When the head coach of the University of Michigan baseball team resigned suddenly, University officials started looking around for a replacement. Then several people told the Athletic Director about an outstanding candidate in his own backyard. It turned out that a young man who had coached baseball both at Ohio Wesleyan University and Allegheny College and then been a catcher for several major league baseball clubs (before his throwing arm went dead) was a student in the Law School. After receiving glowing reports about the young man (let's call him by his first two initials, W.B.), the Athletic Director offered him the head coaching job on the condition that he persuade the Dean of the University of Michigan Law School that he could study law and coach baseball at the same time. But when the student approached him, the Dean was incredulous. He also became quite angry. Emphasizing the Law School was an extremely competitive place, the Dean maintained that it was "absolutely impossible" for any student to both coach a varsity team and earn passing grades in the school, especially a student like W.B., who was carrying an unusually heavy load of courses.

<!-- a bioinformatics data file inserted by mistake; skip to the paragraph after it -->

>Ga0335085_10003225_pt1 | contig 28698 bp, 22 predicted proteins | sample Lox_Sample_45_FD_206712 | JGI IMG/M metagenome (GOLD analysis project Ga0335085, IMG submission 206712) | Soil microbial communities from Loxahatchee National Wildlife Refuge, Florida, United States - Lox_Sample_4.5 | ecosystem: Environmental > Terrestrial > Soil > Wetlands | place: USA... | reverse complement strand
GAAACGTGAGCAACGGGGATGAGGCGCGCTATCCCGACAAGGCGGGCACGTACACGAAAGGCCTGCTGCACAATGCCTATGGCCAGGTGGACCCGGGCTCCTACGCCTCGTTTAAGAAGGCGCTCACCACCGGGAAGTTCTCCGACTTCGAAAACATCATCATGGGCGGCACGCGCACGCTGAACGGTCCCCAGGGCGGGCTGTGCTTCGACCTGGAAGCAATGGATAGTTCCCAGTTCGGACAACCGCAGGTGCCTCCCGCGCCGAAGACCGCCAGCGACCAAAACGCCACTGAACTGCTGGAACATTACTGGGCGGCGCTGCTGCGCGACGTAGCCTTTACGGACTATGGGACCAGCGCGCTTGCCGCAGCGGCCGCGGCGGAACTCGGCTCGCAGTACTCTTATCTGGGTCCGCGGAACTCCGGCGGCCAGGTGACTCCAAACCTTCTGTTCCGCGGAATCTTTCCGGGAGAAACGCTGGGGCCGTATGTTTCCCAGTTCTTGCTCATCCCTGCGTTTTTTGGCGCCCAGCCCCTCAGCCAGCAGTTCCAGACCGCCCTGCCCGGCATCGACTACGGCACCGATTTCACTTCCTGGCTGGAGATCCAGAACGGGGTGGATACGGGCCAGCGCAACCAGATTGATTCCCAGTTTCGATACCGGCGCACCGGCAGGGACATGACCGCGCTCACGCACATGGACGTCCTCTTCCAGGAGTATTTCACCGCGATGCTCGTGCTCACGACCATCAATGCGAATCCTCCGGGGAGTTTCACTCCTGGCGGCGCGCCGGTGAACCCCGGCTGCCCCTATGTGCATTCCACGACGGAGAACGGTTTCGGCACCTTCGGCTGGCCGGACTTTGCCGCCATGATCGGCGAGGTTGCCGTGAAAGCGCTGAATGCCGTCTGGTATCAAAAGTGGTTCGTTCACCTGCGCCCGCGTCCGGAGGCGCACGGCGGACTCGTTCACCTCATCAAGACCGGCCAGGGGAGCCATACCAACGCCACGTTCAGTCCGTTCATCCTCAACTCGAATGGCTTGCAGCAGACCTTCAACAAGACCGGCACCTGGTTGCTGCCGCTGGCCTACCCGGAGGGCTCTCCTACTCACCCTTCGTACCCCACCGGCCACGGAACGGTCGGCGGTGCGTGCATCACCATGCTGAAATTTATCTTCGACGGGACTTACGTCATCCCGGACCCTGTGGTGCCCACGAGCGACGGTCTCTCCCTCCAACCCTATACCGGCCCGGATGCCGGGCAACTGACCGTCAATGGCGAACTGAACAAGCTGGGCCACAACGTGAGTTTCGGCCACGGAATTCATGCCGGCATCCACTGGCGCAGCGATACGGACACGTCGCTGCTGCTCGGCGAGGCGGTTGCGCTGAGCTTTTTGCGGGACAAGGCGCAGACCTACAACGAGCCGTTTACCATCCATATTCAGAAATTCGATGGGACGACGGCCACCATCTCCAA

Kamisar, Yale. "The A Student Who Gave Up the Law for Baseball." Law Quad. Notes 40, no. 2 (1997): 48-50.